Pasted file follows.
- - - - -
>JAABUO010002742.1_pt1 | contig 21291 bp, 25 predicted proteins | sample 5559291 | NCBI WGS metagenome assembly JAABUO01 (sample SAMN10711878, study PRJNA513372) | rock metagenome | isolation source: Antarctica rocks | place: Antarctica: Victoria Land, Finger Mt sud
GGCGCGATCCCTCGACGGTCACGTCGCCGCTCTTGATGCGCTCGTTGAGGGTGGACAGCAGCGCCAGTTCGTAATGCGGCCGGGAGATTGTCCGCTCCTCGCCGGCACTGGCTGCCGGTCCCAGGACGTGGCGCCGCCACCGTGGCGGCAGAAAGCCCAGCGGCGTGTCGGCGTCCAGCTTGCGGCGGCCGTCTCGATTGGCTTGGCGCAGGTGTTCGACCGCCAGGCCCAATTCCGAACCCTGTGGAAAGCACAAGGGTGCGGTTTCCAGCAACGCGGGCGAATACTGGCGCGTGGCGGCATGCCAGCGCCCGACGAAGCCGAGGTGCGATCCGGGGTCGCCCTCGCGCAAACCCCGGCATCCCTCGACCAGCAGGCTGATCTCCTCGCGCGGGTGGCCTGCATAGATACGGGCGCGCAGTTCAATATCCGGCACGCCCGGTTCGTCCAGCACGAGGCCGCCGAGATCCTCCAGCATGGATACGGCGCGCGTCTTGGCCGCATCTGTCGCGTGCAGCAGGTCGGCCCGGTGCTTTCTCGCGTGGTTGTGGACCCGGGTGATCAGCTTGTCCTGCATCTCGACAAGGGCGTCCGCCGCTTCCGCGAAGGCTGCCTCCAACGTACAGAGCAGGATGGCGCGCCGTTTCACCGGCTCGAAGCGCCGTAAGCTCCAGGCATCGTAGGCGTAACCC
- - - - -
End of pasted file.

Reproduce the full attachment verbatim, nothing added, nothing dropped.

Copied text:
>JAABUO010002742.1_pt1 | contig 21291 bp, 25 predicted proteins | sample 5559291 | NCBI WGS metagenome assembly JAABUO01 (sample SAMN10711878, study PRJNA513372) | rock metagenome | isolation source: Antarctica rocks | place: Antarctica: Victoria Land, Finger Mt sud
GGCGCGATCCCTCGACGGTCACGTCGCCGCTCTTGATGCGCTCGTTGAGGGTGGACAGCAGCGCCAGTTCGTAATGCGGCCGGGAGATTGTCCGCTCCTCGCCGGCACTGGCTGCCGGTCCCAGGACGTGGCGCCGCCACCGTGGCGGCAGAAAGCCCAGCGGCGTGTCGGCGTCCAGCTTGCGGCGGCCGTCTCGATTGGCTTGGCGCAGGTGTTCGACCGCCAGGCCCAATTCCGAACCCTGTGGAAAGCACAAGGGTGCGGTTTCCAGCAACGCGGGCGAATACTGGCGCGTGGCGGCATGCCAGCGCCCGACGAAGCCGAGGTGCGATCCGGGGTCGCCCTCGCGCAAACCCCGGCATCCCTCGACCAGCAGGCTGATCTCCTCGCGCGGGTGGCCTGCATAGATACGGGCGCGCAGTTCAATATCCGGCACGCCCGGTTCGTCCAGCACGAGGCCGCCGAGATCCTCCAGCATGGATACGGCGCGCGTCTTGGCCGCATCTGTCGCGTGCAGCAGGTCGGCCCGGTGCTTTCTCGCGTGGTTGTGGACCCGGGTGATCAGCTTGTCCTGCATCTCGACAAGGGCGTCCGCCGCTTCCGCGAAGGCTGCCTCCAACGTACAGAGCAGGATGGCGCGCCGTTTCACCGGCTCGAAGCGCCGTAAGCTCCAGGCATCGTAGGCGTAACCC